It is impossible really to adore a statue, or to believe that any statue can be the supreme God. There was but one Jupiter, but there are a thousand statues of him. Now, this Jupiter, who was supposed to dart his lightning, was thought to inhabit the clouds, or Mount Olympus, or the planet which bears his name. His emblems did not dart lightning, and were neither in a planet, in the clouds, nor upon Mount Olympus. All prayers were dedicated to the immortal Gods, and, assuredly, the statues were not immortal.

Knaves and impostors have asserted, and the superstitious have believed that statues have spoken. The ignorant are almost invariably credulous; but these absurdities were never, amongst any people, the religion of the state. Some credulous old woman may not have distinguished the statue from the god; but this is no reason for maintaining that the government thought like this old woman. The magistrates were willing that the representation of the gods they adored should be revered, and that the attention of the people should be fixed by these visible signs. If the ancients were idolaters for having statues in their temples, one half of Christendom are also idolaters; and, if the latter were not so, neither were the nations of antiquity.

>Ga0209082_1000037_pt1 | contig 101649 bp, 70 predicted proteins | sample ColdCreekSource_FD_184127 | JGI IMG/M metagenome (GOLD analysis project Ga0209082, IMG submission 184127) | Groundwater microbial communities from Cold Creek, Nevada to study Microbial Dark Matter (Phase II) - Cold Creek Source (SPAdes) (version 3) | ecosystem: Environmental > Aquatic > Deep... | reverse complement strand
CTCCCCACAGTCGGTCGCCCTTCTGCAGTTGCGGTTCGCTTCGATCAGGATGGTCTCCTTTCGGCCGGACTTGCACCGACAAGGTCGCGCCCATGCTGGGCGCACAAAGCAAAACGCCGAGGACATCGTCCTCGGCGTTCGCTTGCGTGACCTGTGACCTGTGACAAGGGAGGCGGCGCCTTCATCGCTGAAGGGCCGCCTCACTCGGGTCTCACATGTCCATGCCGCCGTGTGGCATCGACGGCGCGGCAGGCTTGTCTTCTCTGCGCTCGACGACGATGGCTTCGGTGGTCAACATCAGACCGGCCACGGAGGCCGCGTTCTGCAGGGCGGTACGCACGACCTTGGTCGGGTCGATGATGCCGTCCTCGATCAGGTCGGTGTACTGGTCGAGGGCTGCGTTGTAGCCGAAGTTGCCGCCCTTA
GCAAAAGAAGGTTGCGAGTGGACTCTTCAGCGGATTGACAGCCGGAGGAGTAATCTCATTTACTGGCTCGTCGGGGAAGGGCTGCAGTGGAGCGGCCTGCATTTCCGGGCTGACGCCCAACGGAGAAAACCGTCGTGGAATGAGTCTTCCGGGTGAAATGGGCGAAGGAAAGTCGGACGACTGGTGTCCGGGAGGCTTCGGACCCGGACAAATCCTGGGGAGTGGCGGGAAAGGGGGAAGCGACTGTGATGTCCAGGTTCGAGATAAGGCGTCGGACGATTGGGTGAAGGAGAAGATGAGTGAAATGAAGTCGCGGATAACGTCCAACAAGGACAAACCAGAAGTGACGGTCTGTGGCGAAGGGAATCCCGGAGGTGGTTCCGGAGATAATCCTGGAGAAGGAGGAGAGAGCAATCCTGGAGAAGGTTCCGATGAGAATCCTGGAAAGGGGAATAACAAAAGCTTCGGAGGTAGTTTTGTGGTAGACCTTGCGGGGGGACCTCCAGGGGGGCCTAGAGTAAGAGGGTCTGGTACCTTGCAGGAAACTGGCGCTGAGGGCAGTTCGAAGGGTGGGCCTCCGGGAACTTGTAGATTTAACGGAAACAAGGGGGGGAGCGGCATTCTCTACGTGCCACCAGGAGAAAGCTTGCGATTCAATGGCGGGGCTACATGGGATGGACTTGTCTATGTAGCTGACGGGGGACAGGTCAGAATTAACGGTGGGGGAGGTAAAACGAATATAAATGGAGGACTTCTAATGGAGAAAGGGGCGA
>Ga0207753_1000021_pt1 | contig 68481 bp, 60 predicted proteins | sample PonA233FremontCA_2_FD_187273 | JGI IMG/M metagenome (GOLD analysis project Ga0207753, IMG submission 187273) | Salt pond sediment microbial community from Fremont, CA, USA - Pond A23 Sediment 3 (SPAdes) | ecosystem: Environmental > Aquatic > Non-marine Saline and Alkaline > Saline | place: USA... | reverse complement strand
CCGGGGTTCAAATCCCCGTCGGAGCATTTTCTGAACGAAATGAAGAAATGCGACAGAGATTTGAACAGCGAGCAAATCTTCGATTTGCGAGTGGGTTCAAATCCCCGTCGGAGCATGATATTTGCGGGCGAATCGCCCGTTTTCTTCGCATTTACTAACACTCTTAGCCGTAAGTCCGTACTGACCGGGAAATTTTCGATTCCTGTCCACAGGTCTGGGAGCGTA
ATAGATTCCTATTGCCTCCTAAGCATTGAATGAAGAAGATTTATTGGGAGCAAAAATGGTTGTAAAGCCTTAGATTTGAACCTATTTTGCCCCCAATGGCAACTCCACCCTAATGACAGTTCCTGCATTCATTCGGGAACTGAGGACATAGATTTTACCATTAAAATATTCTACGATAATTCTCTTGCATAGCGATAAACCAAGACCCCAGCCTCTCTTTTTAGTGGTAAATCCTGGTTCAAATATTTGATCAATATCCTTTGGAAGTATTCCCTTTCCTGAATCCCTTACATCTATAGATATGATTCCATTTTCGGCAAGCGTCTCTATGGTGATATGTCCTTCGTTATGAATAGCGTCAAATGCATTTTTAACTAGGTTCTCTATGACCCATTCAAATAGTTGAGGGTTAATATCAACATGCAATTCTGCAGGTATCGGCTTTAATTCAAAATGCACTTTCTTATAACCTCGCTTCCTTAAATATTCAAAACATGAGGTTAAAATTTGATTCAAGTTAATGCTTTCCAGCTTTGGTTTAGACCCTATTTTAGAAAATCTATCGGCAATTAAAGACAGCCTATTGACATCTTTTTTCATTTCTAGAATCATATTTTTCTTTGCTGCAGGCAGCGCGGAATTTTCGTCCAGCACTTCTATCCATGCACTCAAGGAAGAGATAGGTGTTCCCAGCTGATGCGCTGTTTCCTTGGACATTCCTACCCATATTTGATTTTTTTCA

In a word, there is not in all antiquity a single poet, a single philosopher, a single man of any rank, who has said that stone, marble, brass, or wood should be adored; but there are innumerable testimonies to the contrary. Idolatrous nations are then like sorcerers; they are frequently spoken of, but they never existed.

A commentator has concluded that the statue of Priapus was really adored, because Horace, in making this bug-bear speak, causes it to say -- " I was formerly the trunk of a tree; the artisan undetermined whether he should make a god, or a joint-stool of me, finally resolved to make me a god," &c. This commentator cites the prophet Baruch, to prove that in the time of Horace, the statue of Priapus was worshiped as a real divinity. He does not perceive that Horace is making a jest, both of the pretended god and his statue. It may be possible that, one of the servant-maids, in seeing this enormous figure, might conceive there was something divine in it; but it will not, assuredly, be pretended, that all those wooden figures of Priapus, with which the gardens were filled for the purpose of driving away the birds, were regarded as the Creators of the world!

It is said that Moses, notwithstanding the divine law which forbade the making of images of men or animals, erected a brazen serpent, which was an imitation of the silver serpent carried by the Egyptian priests in procession; but though this serpent was made to cure the bites of real serpents, it was not, however, adored. Solomon placed two cherubims in the temple, but these cherubims were not looked upon as gods. If, then, in the temple of the Jews, and in our temples, statues have been respected without idolatry, why should other nations be so greatly reproached? We should either absolve them, or they should accuse us.